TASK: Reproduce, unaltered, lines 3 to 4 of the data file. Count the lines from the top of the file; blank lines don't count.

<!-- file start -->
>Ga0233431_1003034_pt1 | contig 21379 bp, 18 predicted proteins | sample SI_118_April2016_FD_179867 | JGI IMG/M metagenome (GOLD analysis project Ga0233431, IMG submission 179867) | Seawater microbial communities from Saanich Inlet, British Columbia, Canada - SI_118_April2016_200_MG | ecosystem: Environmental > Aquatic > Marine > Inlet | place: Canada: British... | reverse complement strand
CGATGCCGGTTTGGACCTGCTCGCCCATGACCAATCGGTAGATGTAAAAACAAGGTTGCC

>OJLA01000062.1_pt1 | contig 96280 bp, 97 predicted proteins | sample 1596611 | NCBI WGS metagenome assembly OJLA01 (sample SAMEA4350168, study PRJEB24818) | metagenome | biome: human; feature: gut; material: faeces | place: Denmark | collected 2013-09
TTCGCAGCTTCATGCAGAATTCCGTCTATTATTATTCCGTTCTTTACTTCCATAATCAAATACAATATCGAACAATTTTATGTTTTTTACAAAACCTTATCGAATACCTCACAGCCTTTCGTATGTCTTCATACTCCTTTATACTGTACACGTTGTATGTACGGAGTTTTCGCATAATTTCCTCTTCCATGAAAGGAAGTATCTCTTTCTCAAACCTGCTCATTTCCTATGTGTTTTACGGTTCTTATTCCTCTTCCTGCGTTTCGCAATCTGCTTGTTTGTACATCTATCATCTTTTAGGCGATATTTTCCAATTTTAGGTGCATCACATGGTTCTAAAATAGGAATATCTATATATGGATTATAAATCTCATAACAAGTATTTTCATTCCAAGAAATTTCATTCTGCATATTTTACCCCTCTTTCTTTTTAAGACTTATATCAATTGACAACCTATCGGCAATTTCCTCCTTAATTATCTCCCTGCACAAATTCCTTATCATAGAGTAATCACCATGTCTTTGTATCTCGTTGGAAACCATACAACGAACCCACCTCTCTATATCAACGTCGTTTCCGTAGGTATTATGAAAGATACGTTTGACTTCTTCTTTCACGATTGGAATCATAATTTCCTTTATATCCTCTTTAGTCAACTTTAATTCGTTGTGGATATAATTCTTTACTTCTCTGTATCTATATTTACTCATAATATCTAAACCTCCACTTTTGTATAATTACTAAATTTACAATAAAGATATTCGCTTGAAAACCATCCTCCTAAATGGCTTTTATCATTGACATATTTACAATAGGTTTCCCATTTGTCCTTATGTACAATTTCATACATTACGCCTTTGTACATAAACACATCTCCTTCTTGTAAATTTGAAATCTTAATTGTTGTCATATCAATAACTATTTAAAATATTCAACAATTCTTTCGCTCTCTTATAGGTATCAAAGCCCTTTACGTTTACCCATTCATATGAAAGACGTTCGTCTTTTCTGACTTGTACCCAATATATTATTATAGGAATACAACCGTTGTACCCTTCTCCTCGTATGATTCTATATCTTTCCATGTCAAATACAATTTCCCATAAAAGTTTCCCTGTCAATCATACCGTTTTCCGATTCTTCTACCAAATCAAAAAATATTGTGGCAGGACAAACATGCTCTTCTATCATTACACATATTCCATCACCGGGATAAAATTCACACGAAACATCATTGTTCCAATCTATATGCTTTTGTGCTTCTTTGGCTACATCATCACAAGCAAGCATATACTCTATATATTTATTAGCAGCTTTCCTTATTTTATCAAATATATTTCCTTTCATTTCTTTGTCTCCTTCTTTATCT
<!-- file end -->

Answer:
>OJLA01000062.1_pt1 | contig 96280 bp, 97 predicted proteins | sample 1596611 | NCBI WGS metagenome assembly OJLA01 (sample SAMEA4350168, study PRJEB24818) | metagenome | biome: human; feature: gut; material: faeces | place: Denmark | collected 2013-09
TTCGCAGCTTCATGCAGAATTCCGTCTATTATTATTCCGTTCTTTACTTCCATAATCAAATACAATATCGAACAATTTTATGTTTTTTACAAAACCTTATCGAATACCTCACAGCCTTTCGTATGTCTTCATACTCCTTTATACTGTACACGTTGTATGTACGGAGTTTTCGCATAATTTCCTCTTCCATGAAAGGAAGTATCTCTTTCTCAAACCTGCTCATTTCCTATGTGTTTTACGGTTCTTATTCCTCTTCCTGCGTTTCGCAATCTGCTTGTTTGTACATCTATCATCTTTTAGGCGATATTTTCCAATTTTAGGTGCATCACATGGTTCTAAAATAGGAATATCTATATATGGATTATAAATCTCATAACAAGTATTTTCATTCCAAGAAATTTCATTCTGCATATTTTACCCCTCTTTCTTTTTAAGACTTATATCAATTGACAACCTATCGGCAATTTCCTCCTTAATTATCTCCCTGCACAAATTCCTTATCATAGAGTAATCACCATGTCTTTGTATCTCGTTGGAAACCATACAACGAACCCACCTCTCTATATCAACGTCGTTTCCGTAGGTATTATGAAAGATACGTTTGACTTCTTCTTTCACGATTGGAATCATAATTTCCTTTATATCCTCTTTAGTCAACTTTAATTCGTTGTGGATATAATTCTTTACTTCTCTGTATCTATATTTACTCATAATATCTAAACCTCCACTTTTGTATAATTACTAAATTTACAATAAAGATATTCGCTTGAAAACCATCCTCCTAAATGGCTTTTATCATTGACATATTTACAATAGGTTTCCCATTTGTCCTTATGTACAATTTCATACATTACGCCTTTGTACATAAACACATCTCCTTCTTGTAAATTTGAAATCTTAATTGTTGTCATATCAATAACTATTTAAAATATTCAACAATTCTTTCGCTCTCTTATAGGTATCAAAGCCCTTTACGTTTACCCATTCATATGAAAGACGTTCGTCTTTTCTGACTTGTACCCAATATATTATTATAGGAATACAACCGTTGTACCCTTCTCCTCGTATGATTCTATATCTTTCCATGTCAAATACAATTTCCCATAAAAGTTTCCCTGTCAATCATACCGTTTTCCGATTCTTCTACCAAATCAAAAAATATTGTGGCAGGACAAACATGCTCTTCTATCATTACACATATTCCATCACCGGGATAAAATTCACACGAAACATCATTGTTCCAATCTATATGCTTTTGTGCTTCTTTGGCTACATCATCACAAGCAAGCATATACTCTATATATTTATTAGCAGCTTTCCTTATTTTATCAAATATATTTCCTTTCATTTCTTTGTCTCCTTCTTTATCT